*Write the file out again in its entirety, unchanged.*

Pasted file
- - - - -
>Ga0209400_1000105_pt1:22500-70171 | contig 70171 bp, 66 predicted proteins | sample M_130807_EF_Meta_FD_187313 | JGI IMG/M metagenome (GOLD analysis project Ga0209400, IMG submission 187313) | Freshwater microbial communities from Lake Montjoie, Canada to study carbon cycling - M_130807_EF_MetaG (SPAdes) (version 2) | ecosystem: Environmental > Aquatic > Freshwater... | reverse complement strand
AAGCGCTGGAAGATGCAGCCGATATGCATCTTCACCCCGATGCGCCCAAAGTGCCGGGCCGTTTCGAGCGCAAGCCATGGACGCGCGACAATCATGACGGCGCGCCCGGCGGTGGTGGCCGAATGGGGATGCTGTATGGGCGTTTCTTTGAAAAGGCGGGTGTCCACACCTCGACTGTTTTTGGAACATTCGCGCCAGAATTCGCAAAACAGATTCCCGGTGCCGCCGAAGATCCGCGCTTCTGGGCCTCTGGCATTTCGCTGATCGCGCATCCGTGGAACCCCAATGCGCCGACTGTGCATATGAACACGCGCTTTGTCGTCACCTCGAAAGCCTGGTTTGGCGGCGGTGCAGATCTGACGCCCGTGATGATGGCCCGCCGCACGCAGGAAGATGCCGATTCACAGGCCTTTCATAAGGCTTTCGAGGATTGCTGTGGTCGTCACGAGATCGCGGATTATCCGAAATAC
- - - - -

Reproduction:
>Ga0209400_1000105_pt1:22500-70171 | contig 70171 bp, 66 predicted proteins | sample M_130807_EF_Meta_FD_187313 | JGI IMG/M metagenome (GOLD analysis project Ga0209400, IMG submission 187313) | Freshwater microbial communities from Lake Montjoie, Canada to study carbon cycling - M_130807_EF_MetaG (SPAdes) (version 2) | ecosystem: Environmental > Aquatic > Freshwater... | reverse complement strand
AAGCGCTGGAAGATGCAGCCGATATGCATCTTCACCCCGATGCGCCCAAAGTGCCGGGCCGTTTCGAGCGCAAGCCATGGACGCGCGACAATCATGACGGCGCGCCCGGCGGTGGTGGCCGAATGGGGATGCTGTATGGGCGTTTCTTTGAAAAGGCGGGTGTCCACACCTCGACTGTTTTTGGAACATTCGCGCCAGAATTCGCAAAACAGATTCCCGGTGCCGCCGAAGATCCGCGCTTCTGGGCCTCTGGCATTTCGCTGATCGCGCATCCGTGGAACCCCAATGCGCCGACTGTGCATATGAACACGCGCTTTGTCGTCACCTCGAAAGCCTGGTTTGGCGGCGGTGCAGATCTGACGCCCGTGATGATGGCCCGCCGCACGCAGGAAGATGCCGATTCACAGGCCTTTCATAAGGCTTTCGAGGATTGCTGTGGTCGTCACGAGATCGCGGATTATCCGAAATAC